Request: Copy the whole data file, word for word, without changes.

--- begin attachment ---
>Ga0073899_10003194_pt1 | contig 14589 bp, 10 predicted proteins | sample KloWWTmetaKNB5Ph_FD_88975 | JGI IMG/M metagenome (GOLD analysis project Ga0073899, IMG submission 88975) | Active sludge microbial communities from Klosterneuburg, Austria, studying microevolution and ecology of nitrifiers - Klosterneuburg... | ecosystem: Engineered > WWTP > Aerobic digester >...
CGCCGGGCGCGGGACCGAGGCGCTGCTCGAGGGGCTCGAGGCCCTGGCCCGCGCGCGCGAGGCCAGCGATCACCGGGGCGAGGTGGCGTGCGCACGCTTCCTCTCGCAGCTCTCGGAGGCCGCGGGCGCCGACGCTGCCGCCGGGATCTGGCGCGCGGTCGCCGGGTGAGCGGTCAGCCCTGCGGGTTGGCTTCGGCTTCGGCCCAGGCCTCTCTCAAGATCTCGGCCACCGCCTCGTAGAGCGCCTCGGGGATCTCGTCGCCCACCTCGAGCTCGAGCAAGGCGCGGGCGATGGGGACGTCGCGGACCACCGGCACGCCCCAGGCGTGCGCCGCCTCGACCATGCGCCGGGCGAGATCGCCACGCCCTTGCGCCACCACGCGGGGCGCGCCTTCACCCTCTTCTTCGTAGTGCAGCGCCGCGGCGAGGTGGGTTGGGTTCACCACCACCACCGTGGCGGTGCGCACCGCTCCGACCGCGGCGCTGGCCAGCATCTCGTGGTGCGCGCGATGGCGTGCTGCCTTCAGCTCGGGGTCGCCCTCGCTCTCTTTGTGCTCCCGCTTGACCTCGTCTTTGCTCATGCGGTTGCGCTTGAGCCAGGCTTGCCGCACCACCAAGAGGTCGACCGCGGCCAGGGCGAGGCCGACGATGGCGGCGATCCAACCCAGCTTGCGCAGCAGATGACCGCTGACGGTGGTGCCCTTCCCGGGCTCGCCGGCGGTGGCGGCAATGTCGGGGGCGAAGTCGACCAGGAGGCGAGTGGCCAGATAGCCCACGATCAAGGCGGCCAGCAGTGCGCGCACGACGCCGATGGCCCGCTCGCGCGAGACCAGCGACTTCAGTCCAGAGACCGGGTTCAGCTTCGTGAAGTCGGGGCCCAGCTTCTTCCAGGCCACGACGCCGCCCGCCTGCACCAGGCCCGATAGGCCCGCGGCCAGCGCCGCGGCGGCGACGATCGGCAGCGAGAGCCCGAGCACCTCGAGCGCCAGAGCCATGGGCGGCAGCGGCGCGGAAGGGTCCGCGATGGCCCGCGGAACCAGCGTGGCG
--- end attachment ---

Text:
>Ga0073899_10003194_pt1 | contig 14589 bp, 10 predicted proteins | sample KloWWTmetaKNB5Ph_FD_88975 | JGI IMG/M metagenome (GOLD analysis project Ga0073899, IMG submission 88975) | Active sludge microbial communities from Klosterneuburg, Austria, studying microevolution and ecology of nitrifiers - Klosterneuburg... | ecosystem: Engineered > WWTP > Aerobic digester >...
CGCCGGGCGCGGGACCGAGGCGCTGCTCGAGGGGCTCGAGGCCCTGGCCCGCGCGCGCGAGGCCAGCGATCACCGGGGCGAGGTGGCGTGCGCACGCTTCCTCTCGCAGCTCTCGGAGGCCGCGGGCGCCGACGCTGCCGCCGGGATCTGGCGCGCGGTCGCCGGGTGAGCGGTCAGCCCTGCGGGTTGGCTTCGGCTTCGGCCCAGGCCTCTCTCAAGATCTCGGCCACCGCCTCGTAGAGCGCCTCGGGGATCTCGTCGCCCACCTCGAGCTCGAGCAAGGCGCGGGCGATGGGGACGTCGCGGACCACCGGCACGCCCCAGGCGTGCGCCGCCTCGACCATGCGCCGGGCGAGATCGCCACGCCCTTGCGCCACCACGCGGGGCGCGCCTTCACCCTCTTCTTCGTAGTGCAGCGCCGCGGCGAGGTGGGTTGGGTTCACCACCACCACCGTGGCGGTGCGCACCGCTCCGACCGCGGCGCTGGCCAGCATCTCGTGGTGCGCGCGATGGCGTGCTGCCTTCAGCTCGGGGTCGCCCTCGCTCTCTTTGTGCTCCCGCTTGACCTCGTCTTTGCTCATGCGGTTGCGCTTGAGCCAGGCTTGCCGCACCACCAAGAGGTCGACCGCGGCCAGGGCGAGGCCGACGATGGCGGCGATCCAACCCAGCTTGCGCAGCAGATGACCGCTGACGGTGGTGCCCTTCCCGGGCTCGCCGGCGGTGGCGGCAATGTCGGGGGCGAAGTCGACCAGGAGGCGAGTGGCCAGATAGCCCACGATCAAGGCGGCCAGCAGTGCGCGCACGACGCCGATGGCCCGCTCGCGCGAGACCAGCGACTTCAGTCCAGAGACCGGGTTCAGCTTCGTGAAGTCGGGGCCCAGCTTCTTCCAGGCCACGACGCCGCCCGCCTGCACCAGGCCCGATAGGCCCGCGGCCAGCGCCGCGGCGGCGACGATCGGCAGCGAGAGCCCGAGCACCTCGAGCGCCAGAGCCATGGGCGGCAGCGGCGCGGAAGGGTCCGCGATGGCCCGCGGAACCAGCGTGGCG